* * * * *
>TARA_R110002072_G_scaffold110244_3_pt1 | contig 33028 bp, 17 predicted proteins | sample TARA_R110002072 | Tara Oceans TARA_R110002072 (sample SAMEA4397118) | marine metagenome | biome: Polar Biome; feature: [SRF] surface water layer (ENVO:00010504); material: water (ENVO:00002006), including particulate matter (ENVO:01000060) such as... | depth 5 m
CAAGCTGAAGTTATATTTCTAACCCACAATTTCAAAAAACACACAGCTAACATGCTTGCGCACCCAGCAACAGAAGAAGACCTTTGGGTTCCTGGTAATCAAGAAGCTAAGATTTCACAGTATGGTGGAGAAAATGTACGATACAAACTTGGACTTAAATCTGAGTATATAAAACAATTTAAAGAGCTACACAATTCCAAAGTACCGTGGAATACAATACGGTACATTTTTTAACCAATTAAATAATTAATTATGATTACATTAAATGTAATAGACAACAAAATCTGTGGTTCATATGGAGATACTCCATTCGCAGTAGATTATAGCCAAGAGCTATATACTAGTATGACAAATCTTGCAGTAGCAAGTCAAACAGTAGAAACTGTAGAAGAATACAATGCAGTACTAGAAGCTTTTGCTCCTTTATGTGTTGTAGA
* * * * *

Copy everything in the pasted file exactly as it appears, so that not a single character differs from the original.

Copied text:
>TARA_R110002072_G_scaffold110244_3_pt1 | contig 33028 bp, 17 predicted proteins | sample TARA_R110002072 | Tara Oceans TARA_R110002072 (sample SAMEA4397118) | marine metagenome | biome: Polar Biome; feature: [SRF] surface water layer (ENVO:00010504); material: water (ENVO:00002006), including particulate matter (ENVO:01000060) such as... | depth 5 m
CAAGCTGAAGTTATATTTCTAACCCACAATTTCAAAAAACACACAGCTAACATGCTTGCGCACCCAGCAACAGAAGAAGACCTTTGGGTTCCTGGTAATCAAGAAGCTAAGATTTCACAGTATGGTGGAGAAAATGTACGATACAAACTTGGACTTAAATCTGAGTATATAAAACAATTTAAAGAGCTACACAATTCCAAAGTACCGTGGAATACAATACGGTACATTTTTTAACCAATTAAATAATTAATTATGATTACATTAAATGTAATAGACAACAAAATCTGTGGTTCATATGGAGATACTCCATTCGCAGTAGATTATAGCCAAGAGCTATATACTAGTATGACAAATCTTGCAGTAGCAAGTCAAACAGTAGAAACTGTAGAAGAATACAATGCAGTACTAGAAGCTTTTGCTCCTTTATGTGTTGTAGA